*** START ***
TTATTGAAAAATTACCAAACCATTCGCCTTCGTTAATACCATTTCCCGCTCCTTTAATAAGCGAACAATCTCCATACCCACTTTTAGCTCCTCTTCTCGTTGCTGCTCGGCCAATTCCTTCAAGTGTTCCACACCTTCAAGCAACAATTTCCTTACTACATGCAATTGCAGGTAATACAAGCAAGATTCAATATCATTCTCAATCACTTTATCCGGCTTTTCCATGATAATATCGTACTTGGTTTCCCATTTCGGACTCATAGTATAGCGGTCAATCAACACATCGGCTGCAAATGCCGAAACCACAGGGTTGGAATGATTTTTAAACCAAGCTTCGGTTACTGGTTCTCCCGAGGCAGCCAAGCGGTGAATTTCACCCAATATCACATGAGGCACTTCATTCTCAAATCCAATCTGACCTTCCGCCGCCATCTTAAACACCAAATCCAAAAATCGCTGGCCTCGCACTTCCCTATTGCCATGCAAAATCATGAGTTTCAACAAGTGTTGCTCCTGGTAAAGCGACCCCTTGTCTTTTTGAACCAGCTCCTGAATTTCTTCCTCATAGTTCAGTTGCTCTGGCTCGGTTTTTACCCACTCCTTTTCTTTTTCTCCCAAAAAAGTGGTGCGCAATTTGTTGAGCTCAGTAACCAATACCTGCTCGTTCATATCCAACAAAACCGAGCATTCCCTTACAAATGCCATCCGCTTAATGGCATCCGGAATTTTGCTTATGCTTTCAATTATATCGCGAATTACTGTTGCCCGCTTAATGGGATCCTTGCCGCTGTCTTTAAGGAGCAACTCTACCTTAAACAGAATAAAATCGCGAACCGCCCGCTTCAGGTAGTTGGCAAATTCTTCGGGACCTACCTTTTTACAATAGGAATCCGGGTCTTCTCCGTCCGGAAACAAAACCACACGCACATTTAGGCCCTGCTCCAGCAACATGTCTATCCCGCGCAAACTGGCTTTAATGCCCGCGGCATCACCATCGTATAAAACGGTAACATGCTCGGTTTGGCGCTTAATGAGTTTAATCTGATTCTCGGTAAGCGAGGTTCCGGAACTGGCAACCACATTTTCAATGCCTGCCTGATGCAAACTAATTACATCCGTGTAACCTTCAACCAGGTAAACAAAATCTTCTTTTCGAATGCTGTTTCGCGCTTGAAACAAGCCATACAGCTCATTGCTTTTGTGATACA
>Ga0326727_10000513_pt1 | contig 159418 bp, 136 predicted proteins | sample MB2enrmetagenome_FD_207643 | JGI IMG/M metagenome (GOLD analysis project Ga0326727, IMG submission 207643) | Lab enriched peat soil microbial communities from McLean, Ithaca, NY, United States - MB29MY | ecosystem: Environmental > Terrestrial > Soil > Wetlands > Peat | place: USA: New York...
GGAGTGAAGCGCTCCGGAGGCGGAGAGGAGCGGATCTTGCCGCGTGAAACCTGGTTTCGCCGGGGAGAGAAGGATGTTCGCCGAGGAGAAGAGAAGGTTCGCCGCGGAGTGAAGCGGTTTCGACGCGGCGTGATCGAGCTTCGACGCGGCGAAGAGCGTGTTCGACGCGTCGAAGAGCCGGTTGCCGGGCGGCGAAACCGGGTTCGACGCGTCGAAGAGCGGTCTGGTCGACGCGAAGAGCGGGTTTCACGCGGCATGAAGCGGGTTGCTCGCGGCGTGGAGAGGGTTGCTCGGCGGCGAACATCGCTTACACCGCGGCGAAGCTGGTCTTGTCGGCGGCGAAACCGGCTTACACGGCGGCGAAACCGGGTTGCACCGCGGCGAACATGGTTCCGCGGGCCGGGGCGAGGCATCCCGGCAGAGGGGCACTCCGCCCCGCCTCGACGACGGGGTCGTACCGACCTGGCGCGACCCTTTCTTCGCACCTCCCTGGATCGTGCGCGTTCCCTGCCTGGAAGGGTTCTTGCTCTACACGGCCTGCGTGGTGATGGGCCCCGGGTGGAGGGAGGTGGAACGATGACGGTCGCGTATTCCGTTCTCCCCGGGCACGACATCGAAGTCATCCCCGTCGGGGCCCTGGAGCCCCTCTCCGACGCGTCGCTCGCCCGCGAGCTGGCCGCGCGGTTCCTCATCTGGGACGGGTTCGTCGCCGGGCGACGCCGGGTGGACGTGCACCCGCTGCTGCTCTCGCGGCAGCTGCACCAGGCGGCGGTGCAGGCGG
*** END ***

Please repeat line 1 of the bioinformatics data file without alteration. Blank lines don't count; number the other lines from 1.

TTATTGAAAAATTACCAAACCATTCGCCTTCGTTAATACCATTTCCCGCTCCTTTAATAAGCGAACAATCTCCATACCCACTTTTAGCTCCTCTTCTCGTTGCTGCTCGGCCAATTCCTTCAAGTGTTCCACACCTTCAAGCAACAATTTCCTTACTACATGCAATTGCAGGTAATACAAGCAAGATTCAATATCATTCTCAATCACTTTATCCGGCTTTTCCATGATAATATCGTACTTGGTTTCCCATTTCGGACTCATAGTATAGCGGTCAATCAACACATCGGCTGCAAATGCCGAAACCACAGGGTTGGAATGATTTTTAAACCAAGCTTCGGTTACTGGTTCTCCCGAGGCAGCCAAGCGGTGAATTTCACCCAATATCACATGAGGCACTTCATTCTCAAATCCAATCTGACCTTCCGCCGCCATCTTAAACACCAAATCCAAAAATCGCTGGCCTCGCACTTCCCTATTGCCATGCAAAATCATGAGTTTCAACAAGTGTTGCTCCTGGTAAAGCGACCCCTTGTCTTTTTGAACCAGCTCCTGAATTTCTTCCTCATAGTTCAGTTGCTCTGGCTCGGTTTTTACCCACTCCTTTTCTTTTTCTCCCAAAAAAGTGGTGCGCAATTTGTTGAGCTCAGTAACCAATACCTGCTCGTTCATATCCAACAAAACCGAGCATTCCCTTACAAATGCCATCCGCTTAATGGCATCCGGAATTTTGCTTATGCTTTCAATTATATCGCGAATTACTGTTGCCCGCTTAATGGGATCCTTGCCGCTGTCTTTAAGGAGCAACTCTACCTTAAACAGAATAAAATCGCGAACCGCCCGCTTCAGGTAGTTGGCAAATTCTTCGGGACCTACCTTTTTACAATAGGAATCCGGGTCTTCTCCGTCCGGAAACAAAACCACACGCACATTTAGGCCCTGCTCCAGCAACATGTCTATCCCGCGCAAACTGGCTTTAATGCCCGCGGCATCACCATCGTATAAAACGGTAACATGCTCGGTTTGGCGCTTAATGAGTTTAATCTGATTCTCGGTAAGCGAGGTTCCGGAACTGGCAACCACATTTTCAATGCCTGCCTGATGCAAACTAATTACATCCGTGTAACCTTCAACCAGGTAAACAAAATCTTCTTTTCGAATGCTGTTTCGCGCTTGAAACAAGCCATACAGCTCATTGCTTTTGTGATACA